What is it about women doing things alone that causes such fear inside of people? I am so sick of women being told not to do certain things because they are not deemed strong enough, brave enough, capable enough, or safe enough. My advice to others would be that if you have a woman in your life seeking to do something adventurous that you personally have reservations about, keep those thoughts locked up. Embolden her to step out and do that brave and wonderful thing she is courageous enough to do. Refrain from using words that will only serve to hold her back and make her doubt herself.

And for the woman contemplating venturing out on her own, I want to ask you to consider what lies on the other side of fear? What adventures, dreams, and blessings lay beyond the limitations we place on ourselves day after day after day?  Go!  Be a woman of valor who takes on new challenges with strength. Practice self love and acceptance by embracing those desires in your heart and chasing after them. It may not mean stepping out into the woods alone, but maybe it looks like writing the book that’s been rattling inside your brain for years, or speaking kind words to the gnarly stranger on the corner with the cardboard sign, or daring to spark your inner creativity by making a piece of weird art, or leaving a dead end job to find work that is meaningful. Whatever it is, let it be something along the lines of living without boundaries and restrictions and fears. Life is just too darn short for that.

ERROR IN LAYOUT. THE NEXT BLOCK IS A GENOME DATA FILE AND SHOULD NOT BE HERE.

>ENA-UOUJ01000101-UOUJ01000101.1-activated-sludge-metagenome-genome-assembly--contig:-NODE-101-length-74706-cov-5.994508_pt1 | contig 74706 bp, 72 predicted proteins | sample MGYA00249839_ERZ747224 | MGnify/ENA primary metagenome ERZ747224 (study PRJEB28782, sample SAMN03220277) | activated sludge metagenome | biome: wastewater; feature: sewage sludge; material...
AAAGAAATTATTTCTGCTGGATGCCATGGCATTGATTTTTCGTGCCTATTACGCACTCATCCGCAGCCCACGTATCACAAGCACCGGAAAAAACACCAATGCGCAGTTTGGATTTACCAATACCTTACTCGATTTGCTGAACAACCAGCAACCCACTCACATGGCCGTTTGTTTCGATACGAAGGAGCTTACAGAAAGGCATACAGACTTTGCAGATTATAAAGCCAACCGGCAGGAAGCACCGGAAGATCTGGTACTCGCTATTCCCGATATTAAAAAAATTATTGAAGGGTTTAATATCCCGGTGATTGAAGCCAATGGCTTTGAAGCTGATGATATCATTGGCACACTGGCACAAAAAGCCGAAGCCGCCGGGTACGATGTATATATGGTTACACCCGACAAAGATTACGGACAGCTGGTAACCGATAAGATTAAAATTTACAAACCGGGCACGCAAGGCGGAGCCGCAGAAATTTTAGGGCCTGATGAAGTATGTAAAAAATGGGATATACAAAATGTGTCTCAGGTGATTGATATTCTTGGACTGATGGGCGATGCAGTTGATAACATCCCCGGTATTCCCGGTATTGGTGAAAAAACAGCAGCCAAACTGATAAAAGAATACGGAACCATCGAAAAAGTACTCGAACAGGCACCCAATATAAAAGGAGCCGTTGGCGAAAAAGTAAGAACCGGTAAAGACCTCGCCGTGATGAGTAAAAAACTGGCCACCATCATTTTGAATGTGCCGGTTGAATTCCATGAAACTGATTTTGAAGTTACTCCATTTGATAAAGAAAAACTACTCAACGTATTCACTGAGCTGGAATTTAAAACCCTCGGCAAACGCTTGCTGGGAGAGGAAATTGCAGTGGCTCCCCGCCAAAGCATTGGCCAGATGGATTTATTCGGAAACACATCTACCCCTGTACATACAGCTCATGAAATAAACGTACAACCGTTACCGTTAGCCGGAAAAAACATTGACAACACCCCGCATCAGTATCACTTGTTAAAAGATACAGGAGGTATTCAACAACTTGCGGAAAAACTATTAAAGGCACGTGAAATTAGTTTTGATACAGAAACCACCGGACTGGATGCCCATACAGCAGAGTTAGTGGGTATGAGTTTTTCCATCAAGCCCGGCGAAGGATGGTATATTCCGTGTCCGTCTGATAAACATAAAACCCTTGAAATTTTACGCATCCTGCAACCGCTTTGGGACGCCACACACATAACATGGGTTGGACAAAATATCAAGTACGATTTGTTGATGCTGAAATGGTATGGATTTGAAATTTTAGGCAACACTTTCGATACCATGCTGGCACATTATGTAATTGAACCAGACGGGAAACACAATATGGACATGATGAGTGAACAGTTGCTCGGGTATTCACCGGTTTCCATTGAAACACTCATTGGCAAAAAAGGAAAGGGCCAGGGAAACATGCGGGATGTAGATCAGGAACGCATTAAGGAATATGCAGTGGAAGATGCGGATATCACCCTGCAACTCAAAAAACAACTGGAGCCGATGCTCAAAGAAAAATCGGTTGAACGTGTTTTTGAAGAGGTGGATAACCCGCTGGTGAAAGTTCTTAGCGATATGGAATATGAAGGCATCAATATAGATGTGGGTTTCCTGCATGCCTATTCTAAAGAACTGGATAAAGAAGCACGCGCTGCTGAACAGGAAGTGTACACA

For more inspiration on hiking solo as a woman, Leah recommends Backpacker’s “18 Tips From Female Solo Hikers” and these women’s hiking memoirs.

Leah LaRocco, WYSK Lifestyle Contributor About Leah LaRocco, WYSK Lifestyle Contributor

Women You Should Know Lifestyle Contributor Leah LaRocco is a Long Islander who now lives in Franklin, Tennessee and works in the music industry for The Recording Academy. Her greatest pleasures include BBC drama, good British tea, botanical gardens, Betsey Johnson dresses, and playing with her two cats, Maddox and Myrtle. You can read more about Leah’s adventures in life and perspectives on people, places, and things on her personal blog Edges Like Sea Glass.

  • Amy Luna Manderino

    Challenges are how we grow into our full potential. This is exactly why the concept of “chivalry” is so damaging to women. Men are conditioned to jump in and help any time women have a problem, so women are sabotaged from becoming strong and capable. I’ve intentionally stayed single because anytime I am partnered with a man, my life is so less adventurous! I’ve done a million solo hikes and would not trade any of my solo adventures for the world! Oh…and a word of advice…get yourself a “Spot” emergency GPS device if you’re going to hike solo. It’s the responsible thing to do because if you do sprain an ankle, you don’t want the rescue teams wasting valuable time and resources finding you. 🙂

  • Kasia Kulma